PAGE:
A job interview is among the most intimidating experiences in life.
You are being actively compared to other quality candidates, and it can be downright nerve-wracking. Staying positive and self-assured will make a world of difference in how the interviewer sees you as a candidate. It’s true: When you boost your confidence, it shows.
And, when it comes to an interview, being well prepared is one of the best confidence boosters out there. Part of that preparation should be preparing anecdotes (true ones, of course!) that tell the story of your career.
As you prepare for your next job interview, consider these tips on how to cast yourself as the hero in your own career story.
Before a Job Interview: Prepare for Behavioral Interview Questions
The purpose of a job interview is to learn everything possible about a candidate in a short amount of time (typically under an hour). In order to do that, the interviewer is likely to ask you a series of behavioral interview questions.
In addition to your skills and competencies, the interviewer wants to know how you handle certain situations. He or she will seek out evidence through your real past situations and experience.
So you need to have your stories ready. You may want to consider showcasing the following qualities in your stories.
- Decision Making and Problem Solving – Show that you can solve problems efficiently and make decisions when you need to. Tell the interviewer about a past career problem that you played a crucial role in solving.
- Leadership Ability – Tell the interviewer about a time where you provided successful leadership and a sense of direction to a team of coworkers. Emphasize the good outcome as well.
- Communication Ability – Communication skills are critical in 99 percent of jobs in the world. Include a story about how stellar your skills are, especially in stressful situations. Don’t worry if you aren’t a great public speaker. Talents in communication come in many forms.
Each story you tell should have three parts. The beginning of the story will set the stage by describing the situation, the middle will explain the action you took, and the resolution will tell the recruiter the positive outcome.
A good story will always show how you overcame an obstacle and created a positive ending. In any job interview, you need to give employers something to remember about you.
During the Job Interview: Expect Negative Questions
In all likelihood, the interviewer is going to ask negative questions. In addition to your inquiring about your strengths, the hiring manager will also likely to ask about your weaknesses (and rightfully so).
It is important to be prepared for bad questions because they really are a chance to show off your positive qualities:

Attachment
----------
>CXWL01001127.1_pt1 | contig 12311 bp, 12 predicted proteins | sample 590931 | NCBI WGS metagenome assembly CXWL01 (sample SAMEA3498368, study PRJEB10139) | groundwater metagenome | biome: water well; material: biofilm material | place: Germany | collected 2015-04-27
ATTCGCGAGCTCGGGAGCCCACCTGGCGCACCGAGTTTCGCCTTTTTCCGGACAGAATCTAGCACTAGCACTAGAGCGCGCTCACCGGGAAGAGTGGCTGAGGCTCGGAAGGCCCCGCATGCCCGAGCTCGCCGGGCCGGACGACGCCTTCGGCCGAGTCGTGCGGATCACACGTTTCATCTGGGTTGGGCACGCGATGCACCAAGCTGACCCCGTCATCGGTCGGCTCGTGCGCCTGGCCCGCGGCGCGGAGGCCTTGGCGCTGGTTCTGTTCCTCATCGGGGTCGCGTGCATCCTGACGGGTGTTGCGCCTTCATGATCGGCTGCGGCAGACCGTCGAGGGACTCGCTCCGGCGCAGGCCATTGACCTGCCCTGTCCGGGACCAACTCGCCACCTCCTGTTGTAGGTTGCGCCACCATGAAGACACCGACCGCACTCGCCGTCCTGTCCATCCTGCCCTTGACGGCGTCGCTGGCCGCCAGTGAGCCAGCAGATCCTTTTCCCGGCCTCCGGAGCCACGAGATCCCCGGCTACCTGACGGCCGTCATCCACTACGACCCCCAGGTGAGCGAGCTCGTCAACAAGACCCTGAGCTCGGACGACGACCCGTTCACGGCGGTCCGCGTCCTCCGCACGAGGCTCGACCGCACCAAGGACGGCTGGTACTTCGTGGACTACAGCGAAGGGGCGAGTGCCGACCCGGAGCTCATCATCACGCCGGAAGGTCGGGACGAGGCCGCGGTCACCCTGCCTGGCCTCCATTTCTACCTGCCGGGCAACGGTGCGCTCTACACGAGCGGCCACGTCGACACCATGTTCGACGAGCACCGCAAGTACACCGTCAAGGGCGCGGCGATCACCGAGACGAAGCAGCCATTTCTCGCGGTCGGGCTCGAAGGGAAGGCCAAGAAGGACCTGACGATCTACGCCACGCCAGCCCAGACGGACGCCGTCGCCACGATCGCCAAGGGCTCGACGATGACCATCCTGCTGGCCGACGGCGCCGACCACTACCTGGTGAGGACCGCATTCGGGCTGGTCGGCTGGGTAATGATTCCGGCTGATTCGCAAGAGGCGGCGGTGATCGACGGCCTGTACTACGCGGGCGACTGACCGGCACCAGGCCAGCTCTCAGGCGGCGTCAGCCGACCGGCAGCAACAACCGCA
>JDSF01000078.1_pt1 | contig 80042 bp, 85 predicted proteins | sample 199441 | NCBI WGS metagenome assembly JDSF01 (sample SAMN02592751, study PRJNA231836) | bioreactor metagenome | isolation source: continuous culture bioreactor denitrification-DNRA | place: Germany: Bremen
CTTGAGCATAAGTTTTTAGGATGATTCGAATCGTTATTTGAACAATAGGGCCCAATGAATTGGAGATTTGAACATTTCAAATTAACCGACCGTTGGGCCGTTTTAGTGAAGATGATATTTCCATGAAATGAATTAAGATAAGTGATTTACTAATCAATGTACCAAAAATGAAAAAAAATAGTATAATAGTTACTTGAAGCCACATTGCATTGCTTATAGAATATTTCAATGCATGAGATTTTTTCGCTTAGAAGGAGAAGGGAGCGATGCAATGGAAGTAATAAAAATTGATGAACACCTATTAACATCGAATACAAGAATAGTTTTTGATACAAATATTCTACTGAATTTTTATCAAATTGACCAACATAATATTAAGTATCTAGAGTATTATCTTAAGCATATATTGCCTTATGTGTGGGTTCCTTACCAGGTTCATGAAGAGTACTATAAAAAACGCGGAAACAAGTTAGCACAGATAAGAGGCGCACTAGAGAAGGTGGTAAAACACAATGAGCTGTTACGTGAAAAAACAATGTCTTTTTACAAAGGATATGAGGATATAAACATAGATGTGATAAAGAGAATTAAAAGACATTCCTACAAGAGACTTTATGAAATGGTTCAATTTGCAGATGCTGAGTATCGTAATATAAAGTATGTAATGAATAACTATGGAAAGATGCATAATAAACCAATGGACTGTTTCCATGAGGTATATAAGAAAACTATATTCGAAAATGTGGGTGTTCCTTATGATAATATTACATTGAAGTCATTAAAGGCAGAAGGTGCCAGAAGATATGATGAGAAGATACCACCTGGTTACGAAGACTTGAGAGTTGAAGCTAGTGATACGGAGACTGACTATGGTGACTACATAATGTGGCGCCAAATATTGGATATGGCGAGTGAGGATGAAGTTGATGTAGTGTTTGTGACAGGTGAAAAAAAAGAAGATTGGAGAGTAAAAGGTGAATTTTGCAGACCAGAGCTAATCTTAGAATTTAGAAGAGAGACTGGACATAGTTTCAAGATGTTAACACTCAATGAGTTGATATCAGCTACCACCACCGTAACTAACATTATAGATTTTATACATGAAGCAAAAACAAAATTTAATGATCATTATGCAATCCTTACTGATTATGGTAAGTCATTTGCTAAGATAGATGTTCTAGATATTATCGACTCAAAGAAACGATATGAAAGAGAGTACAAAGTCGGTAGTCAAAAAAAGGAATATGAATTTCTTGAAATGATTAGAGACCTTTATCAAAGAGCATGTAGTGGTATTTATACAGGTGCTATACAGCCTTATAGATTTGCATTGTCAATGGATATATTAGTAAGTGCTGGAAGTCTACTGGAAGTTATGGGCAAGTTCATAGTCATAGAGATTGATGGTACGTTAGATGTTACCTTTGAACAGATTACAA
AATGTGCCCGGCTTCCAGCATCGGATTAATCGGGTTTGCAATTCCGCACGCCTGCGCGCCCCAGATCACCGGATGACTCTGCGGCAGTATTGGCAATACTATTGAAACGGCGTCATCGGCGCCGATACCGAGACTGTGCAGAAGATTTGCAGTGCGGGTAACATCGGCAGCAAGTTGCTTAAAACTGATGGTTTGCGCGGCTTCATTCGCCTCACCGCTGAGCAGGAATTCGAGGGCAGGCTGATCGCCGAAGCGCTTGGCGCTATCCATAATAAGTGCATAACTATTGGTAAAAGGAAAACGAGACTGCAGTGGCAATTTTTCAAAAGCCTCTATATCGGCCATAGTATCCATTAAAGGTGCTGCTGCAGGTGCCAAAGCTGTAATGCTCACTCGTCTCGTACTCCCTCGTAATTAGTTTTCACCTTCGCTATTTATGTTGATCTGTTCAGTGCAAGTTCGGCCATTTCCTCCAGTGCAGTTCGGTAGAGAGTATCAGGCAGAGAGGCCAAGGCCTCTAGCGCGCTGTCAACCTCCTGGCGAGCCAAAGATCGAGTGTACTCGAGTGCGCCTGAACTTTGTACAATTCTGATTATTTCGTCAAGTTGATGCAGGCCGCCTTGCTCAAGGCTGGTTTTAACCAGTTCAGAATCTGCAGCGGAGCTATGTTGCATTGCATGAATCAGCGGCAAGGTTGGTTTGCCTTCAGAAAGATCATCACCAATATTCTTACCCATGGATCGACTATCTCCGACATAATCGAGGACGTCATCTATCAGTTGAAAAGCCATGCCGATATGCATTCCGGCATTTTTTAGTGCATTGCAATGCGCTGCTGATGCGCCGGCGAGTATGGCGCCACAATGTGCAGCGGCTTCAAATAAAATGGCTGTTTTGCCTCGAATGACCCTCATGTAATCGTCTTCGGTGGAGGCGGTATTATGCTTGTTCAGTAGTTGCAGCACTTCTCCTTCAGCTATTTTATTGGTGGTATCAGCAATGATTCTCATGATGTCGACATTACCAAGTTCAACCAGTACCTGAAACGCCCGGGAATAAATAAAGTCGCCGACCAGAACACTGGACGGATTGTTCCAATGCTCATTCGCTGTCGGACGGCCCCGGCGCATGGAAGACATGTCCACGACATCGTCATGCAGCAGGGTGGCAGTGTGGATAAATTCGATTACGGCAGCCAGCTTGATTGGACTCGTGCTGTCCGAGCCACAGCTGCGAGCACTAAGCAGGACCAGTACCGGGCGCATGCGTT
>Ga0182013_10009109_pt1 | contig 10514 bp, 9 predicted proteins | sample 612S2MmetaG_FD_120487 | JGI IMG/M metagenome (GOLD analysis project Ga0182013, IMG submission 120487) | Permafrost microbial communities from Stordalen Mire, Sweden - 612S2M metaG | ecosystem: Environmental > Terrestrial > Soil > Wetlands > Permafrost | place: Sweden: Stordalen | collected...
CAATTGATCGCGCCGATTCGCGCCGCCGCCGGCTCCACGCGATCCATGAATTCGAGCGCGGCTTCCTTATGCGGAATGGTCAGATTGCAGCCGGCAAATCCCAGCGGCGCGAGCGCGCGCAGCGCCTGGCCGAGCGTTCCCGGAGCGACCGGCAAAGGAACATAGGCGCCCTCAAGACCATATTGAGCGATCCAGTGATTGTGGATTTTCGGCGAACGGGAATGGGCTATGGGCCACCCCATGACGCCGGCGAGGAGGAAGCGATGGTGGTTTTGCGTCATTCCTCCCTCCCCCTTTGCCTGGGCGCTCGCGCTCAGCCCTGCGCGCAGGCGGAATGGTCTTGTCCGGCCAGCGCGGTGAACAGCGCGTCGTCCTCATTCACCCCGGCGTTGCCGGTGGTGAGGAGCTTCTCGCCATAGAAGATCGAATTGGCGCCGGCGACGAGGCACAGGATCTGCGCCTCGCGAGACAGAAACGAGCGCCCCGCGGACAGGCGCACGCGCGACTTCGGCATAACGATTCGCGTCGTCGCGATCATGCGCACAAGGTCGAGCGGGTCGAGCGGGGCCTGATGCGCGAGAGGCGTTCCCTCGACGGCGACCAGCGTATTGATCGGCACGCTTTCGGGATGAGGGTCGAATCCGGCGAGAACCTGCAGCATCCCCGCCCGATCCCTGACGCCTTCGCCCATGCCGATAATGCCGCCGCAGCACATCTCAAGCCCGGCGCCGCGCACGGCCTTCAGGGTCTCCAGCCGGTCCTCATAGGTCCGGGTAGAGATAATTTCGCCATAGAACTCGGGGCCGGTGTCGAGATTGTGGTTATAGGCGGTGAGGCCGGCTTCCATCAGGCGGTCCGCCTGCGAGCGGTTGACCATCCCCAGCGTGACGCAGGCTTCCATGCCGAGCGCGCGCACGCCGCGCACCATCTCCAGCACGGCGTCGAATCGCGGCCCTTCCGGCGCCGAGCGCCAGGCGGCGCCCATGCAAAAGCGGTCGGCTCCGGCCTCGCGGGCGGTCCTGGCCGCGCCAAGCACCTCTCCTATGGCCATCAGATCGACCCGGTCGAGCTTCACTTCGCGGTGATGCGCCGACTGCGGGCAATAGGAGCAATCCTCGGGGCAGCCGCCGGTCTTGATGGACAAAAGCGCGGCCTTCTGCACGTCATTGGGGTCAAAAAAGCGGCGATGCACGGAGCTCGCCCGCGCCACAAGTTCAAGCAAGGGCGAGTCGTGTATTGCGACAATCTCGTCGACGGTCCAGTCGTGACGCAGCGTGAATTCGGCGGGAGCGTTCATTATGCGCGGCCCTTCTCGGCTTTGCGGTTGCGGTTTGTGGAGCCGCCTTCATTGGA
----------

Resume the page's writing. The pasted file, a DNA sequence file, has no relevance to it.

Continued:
- Do NOT pretend you are perfect. The worst thing you can do is give an untruthful answer or pretend you have no flaws.
- If you don’t come up with a weakness, the interviewer will get the impression that you think you are perfect. No one wants to work with someone that thinks they do no wrong.
- Show that you learned from your mistakes. No one is perfect, and the interviewer does not expect you to be. Instead, the recruiter wants to know how you reacted, how you fixed it, and most importantly that you learned from your mistakes.
When you admit your weaknesses, it is important to explain how you continue to apply the lessons you learned in everyday life.
For example: if you missed an important deadline and cost your client money, explain how you owned up to the mistake, apologized, and came up with a solution and method for better time management in the future.
- Avoid trash talking others at all costs! If the recruiter asks you how you dealt with a difficult person in the past, it is crucial to show that you maintained a professional attitude.
Your potential new employer knows that there are conflicts and challenges in every office environment. But the company needs people who can act professionally – rather than emotionally.
Connect with Your Interviewers
Instead of aiming only to impress the hiring manager, aim to connect with him or her. It may sound phony, but the small talk at beginning of the interview is equally important to the interview itself.
No matter what the position is, employers always want friendly and confident employees. Most times, hiring managers would rather get someone with a good attitude and less experience than someone with more competence and a bad attitude.
Find something in common with your interviewer. Spend a few minutes chatting about it. Compliment him or her, and the organization. Make eye contact. Connect.
Worried How Well Your Job Interview Is Going? Have Confidence!
The best way to be the hero in your career story (and to impress the heck out of your interviewer) is to believe that YOU really are the hero. Be proud of your past achievements and know that you are a great fit for this job.
You have come a long way in your career journey, and you have learned a lot along the way. Own it! Show confidence. After all, they liked your resume enough to call you in for an interview.
If you are freaking out (believe me, you aren’t alone), you’ll need to at least appear confident. Try one of these strategies to collect yourself during your job interview:
- Imagine yourself succeeding. Imagine yourself getting the call saying you got the job. Remind yourself that you deserve to be there.
- Do ONE extraverted act before your interview. Smile at a stranger on your way to the elevator. Initiate a small chat with the barista at the coffee shop.
- Prepare and rehearse answers out loud. If you walk into the interview with your answers and stories ready, you will walk in with confidence.
The job interview is not just a formality to figure out your skills and experience. It is also a chance to let your personality shine and prove that you will be a great addition to the team.
Tell your career story proudly and confidently like the hero you are!